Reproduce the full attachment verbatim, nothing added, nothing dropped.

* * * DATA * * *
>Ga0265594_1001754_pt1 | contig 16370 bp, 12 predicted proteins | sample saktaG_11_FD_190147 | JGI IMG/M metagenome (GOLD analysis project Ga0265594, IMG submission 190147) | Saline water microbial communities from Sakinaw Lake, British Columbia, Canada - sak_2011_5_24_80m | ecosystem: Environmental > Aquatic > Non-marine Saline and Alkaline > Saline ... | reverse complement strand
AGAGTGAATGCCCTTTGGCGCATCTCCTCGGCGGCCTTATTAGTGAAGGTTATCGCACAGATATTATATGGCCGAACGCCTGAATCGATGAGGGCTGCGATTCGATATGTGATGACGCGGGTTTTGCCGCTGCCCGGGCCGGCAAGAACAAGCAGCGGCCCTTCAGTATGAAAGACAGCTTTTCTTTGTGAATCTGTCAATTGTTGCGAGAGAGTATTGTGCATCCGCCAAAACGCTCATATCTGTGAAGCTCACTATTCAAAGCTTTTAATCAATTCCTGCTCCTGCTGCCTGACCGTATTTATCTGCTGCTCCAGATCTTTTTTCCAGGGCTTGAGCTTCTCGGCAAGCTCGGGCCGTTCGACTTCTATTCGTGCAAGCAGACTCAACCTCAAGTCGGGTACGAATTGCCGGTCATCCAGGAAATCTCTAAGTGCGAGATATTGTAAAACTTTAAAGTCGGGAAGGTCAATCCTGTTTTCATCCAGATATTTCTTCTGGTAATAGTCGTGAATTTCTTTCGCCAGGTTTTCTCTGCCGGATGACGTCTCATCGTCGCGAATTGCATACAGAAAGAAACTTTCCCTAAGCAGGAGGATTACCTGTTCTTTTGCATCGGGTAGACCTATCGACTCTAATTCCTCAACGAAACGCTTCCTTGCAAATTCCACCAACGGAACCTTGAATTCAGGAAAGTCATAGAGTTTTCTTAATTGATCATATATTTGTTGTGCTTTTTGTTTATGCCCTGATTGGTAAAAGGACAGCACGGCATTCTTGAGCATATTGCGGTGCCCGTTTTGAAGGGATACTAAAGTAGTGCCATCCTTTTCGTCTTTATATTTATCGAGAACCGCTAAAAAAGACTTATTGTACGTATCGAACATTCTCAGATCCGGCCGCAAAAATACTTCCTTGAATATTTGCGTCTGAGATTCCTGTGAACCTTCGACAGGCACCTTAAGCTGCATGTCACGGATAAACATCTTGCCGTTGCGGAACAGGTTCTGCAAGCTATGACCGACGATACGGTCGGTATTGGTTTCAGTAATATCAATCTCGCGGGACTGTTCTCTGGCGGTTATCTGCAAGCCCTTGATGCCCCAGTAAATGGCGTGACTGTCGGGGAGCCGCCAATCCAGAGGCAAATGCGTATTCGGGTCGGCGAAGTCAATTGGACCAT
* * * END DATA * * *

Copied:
>Ga0265594_1001754_pt1 | contig 16370 bp, 12 predicted proteins | sample saktaG_11_FD_190147 | JGI IMG/M metagenome (GOLD analysis project Ga0265594, IMG submission 190147) | Saline water microbial communities from Sakinaw Lake, British Columbia, Canada - sak_2011_5_24_80m | ecosystem: Environmental > Aquatic > Non-marine Saline and Alkaline > Saline ... | reverse complement strand
AGAGTGAATGCCCTTTGGCGCATCTCCTCGGCGGCCTTATTAGTGAAGGTTATCGCACAGATATTATATGGCCGAACGCCTGAATCGATGAGGGCTGCGATTCGATATGTGATGACGCGGGTTTTGCCGCTGCCCGGGCCGGCAAGAACAAGCAGCGGCCCTTCAGTATGAAAGACAGCTTTTCTTTGTGAATCTGTCAATTGTTGCGAGAGAGTATTGTGCATCCGCCAAAACGCTCATATCTGTGAAGCTCACTATTCAAAGCTTTTAATCAATTCCTGCTCCTGCTGCCTGACCGTATTTATCTGCTGCTCCAGATCTTTTTTCCAGGGCTTGAGCTTCTCGGCAAGCTCGGGCCGTTCGACTTCTATTCGTGCAAGCAGACTCAACCTCAAGTCGGGTACGAATTGCCGGTCATCCAGGAAATCTCTAAGTGCGAGATATTGTAAAACTTTAAAGTCGGGAAGGTCAATCCTGTTTTCATCCAGATATTTCTTCTGGTAATAGTCGTGAATTTCTTTCGCCAGGTTTTCTCTGCCGGATGACGTCTCATCGTCGCGAATTGCATACAGAAAGAAACTTTCCCTAAGCAGGAGGATTACCTGTTCTTTTGCATCGGGTAGACCTATCGACTCTAATTCCTCAACGAAACGCTTCCTTGCAAATTCCACCAACGGAACCTTGAATTCAGGAAAGTCATAGAGTTTTCTTAATTGATCATATATTTGTTGTGCTTTTTGTTTATGCCCTGATTGGTAAAAGGACAGCACGGCATTCTTGAGCATATTGCGGTGCCCGTTTTGAAGGGATACTAAAGTAGTGCCATCCTTTTCGTCTTTATATTTATCGAGAACCGCTAAAAAAGACTTATTGTACGTATCGAACATTCTCAGATCCGGCCGCAAAAATACTTCCTTGAATATTTGCGTCTGAGATTCCTGTGAACCTTCGACAGGCACCTTAAGCTGCATGTCACGGATAAACATCTTGCCGTTGCGGAACAGGTTCTGCAAGCTATGACCGACGATACGGTCGGTATTGGTTTCAGTAATATCAATCTCGCGGGACTGTTCTCTGGCGGTTATCTGCAAGCCCTTGATGCCCCAGTAAATGGCGTGACTGTCGGGGAGCCGCCAATCCAGAGGCAAATGCGTATTCGGGTCGGCGAAGTCAATTGGACCAT